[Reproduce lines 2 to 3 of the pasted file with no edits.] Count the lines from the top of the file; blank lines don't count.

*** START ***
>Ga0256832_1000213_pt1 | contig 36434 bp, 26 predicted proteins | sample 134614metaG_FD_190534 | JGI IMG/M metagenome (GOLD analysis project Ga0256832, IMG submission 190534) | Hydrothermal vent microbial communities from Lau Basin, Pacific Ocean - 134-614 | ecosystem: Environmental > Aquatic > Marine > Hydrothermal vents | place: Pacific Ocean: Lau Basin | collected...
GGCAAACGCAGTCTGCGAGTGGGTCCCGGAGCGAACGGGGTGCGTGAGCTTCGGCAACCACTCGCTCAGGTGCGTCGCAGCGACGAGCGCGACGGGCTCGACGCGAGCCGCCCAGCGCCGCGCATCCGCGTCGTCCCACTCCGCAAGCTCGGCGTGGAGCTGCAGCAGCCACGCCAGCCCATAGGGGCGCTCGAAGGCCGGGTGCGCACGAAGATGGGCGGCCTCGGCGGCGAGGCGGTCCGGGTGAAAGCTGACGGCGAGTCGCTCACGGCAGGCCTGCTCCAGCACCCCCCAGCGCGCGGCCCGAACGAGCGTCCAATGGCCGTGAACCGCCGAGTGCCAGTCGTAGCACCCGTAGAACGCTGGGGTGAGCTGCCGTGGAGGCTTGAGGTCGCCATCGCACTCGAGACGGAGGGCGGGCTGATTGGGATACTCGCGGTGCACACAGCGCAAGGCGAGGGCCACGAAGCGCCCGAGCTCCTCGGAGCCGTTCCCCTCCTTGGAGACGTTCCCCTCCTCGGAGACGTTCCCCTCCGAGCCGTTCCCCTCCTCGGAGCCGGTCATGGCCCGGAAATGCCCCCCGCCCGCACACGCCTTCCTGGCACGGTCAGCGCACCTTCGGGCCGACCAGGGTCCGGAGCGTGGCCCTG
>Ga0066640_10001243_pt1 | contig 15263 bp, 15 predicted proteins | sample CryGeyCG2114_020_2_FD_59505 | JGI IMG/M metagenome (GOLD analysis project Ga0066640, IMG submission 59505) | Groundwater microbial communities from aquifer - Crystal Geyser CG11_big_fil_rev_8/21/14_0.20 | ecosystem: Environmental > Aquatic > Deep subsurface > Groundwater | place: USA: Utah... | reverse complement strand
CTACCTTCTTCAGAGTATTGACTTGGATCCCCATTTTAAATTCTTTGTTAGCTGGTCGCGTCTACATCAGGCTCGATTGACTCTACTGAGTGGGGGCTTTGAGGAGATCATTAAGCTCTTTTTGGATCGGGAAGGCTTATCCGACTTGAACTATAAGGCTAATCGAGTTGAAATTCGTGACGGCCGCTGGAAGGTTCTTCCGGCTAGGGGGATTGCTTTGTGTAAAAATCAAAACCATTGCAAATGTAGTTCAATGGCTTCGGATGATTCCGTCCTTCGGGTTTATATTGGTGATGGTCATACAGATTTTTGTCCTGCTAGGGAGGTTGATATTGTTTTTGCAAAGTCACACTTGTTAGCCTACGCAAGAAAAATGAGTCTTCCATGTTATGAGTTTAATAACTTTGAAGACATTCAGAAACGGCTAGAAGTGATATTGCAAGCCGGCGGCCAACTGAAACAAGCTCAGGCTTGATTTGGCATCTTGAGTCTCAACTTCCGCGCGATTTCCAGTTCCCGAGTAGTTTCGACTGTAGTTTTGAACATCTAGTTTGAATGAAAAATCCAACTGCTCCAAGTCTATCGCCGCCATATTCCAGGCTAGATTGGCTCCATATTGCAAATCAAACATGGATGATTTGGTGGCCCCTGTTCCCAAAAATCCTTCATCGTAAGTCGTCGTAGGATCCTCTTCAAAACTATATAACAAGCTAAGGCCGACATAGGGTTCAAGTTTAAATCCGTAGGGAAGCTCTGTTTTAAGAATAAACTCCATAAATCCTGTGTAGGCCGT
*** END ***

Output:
GGCAAACGCAGTCTGCGAGTGGGTCCCGGAGCGAACGGGGTGCGTGAGCTTCGGCAACCACTCGCTCAGGTGCGTCGCAGCGACGAGCGCGACGGGCTCGACGCGAGCCGCCCAGCGCCGCGCATCCGCGTCGTCCCACTCCGCAAGCTCGGCGTGGAGCTGCAGCAGCCACGCCAGCCCATAGGGGCGCTCGAAGGCCGGGTGCGCACGAAGATGGGCGGCCTCGGCGGCGAGGCGGTCCGGGTGAAAGCTGACGGCGAGTCGCTCACGGCAGGCCTGCTCCAGCACCCCCCAGCGCGCGGCCCGAACGAGCGTCCAATGGCCGTGAACCGCCGAGTGCCAGTCGTAGCACCCGTAGAACGCTGGGGTGAGCTGCCGTGGAGGCTTGAGGTCGCCATCGCACTCGAGACGGAGGGCGGGCTGATTGGGATACTCGCGGTGCACACAGCGCAAGGCGAGGGCCACGAAGCGCCCGAGCTCCTCGGAGCCGTTCCCCTCCTTGGAGACGTTCCCCTCCTCGGAGACGTTCCCCTCCGAGCCGTTCCCCTCCTCGGAGCCGGTCATGGCCCGGAAATGCCCCCCGCCCGCACACGCCTTCCTGGCACGGTCAGCGCACCTTCGGGCCGACCAGGGTCCGGAGCGTGGCCCTG
>Ga0066640_10001243_pt1 | contig 15263 bp, 15 predicted proteins | sample CryGeyCG2114_020_2_FD_59505 | JGI IMG/M metagenome (GOLD analysis project Ga0066640, IMG submission 59505) | Groundwater microbial communities from aquifer - Crystal Geyser CG11_big_fil_rev_8/21/14_0.20 | ecosystem: Environmental > Aquatic > Deep subsurface > Groundwater | place: USA: Utah... | reverse complement strand